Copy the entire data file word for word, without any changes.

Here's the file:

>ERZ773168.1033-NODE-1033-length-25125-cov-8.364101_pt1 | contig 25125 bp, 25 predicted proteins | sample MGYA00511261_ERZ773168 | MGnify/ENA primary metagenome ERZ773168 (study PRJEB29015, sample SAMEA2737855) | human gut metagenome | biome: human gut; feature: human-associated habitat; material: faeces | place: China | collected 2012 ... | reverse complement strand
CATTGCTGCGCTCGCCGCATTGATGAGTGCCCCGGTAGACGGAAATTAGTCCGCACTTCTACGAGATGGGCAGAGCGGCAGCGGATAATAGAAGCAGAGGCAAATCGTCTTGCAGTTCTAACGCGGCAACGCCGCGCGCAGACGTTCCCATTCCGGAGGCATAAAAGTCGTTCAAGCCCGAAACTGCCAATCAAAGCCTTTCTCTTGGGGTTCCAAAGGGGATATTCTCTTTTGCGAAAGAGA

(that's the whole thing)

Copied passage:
>ERZ773168.1033-NODE-1033-length-25125-cov-8.364101_pt1 | contig 25125 bp, 25 predicted proteins | sample MGYA00511261_ERZ773168 | MGnify/ENA primary metagenome ERZ773168 (study PRJEB29015, sample SAMEA2737855) | human gut metagenome | biome: human gut; feature: human-associated habitat; material: faeces | place: China | collected 2012 ... | reverse complement strand
CATTGCTGCGCTCGCCGCATTGATGAGTGCCCCGGTAGACGGAAATTAGTCCGCACTTCTACGAGATGGGCAGAGCGGCAGCGGATAATAGAAGCAGAGGCAAATCGTCTTGCAGTTCTAACGCGGCAACGCCGCGCGCAGACGTTCCCATTCCGGAGGCATAAAAGTCGTTCAAGCCCGAAACTGCCAATCAAAGCCTTTCTCTTGGGGTTCCAAAGGGGATATTCTCTTTTGCGAAAGAGA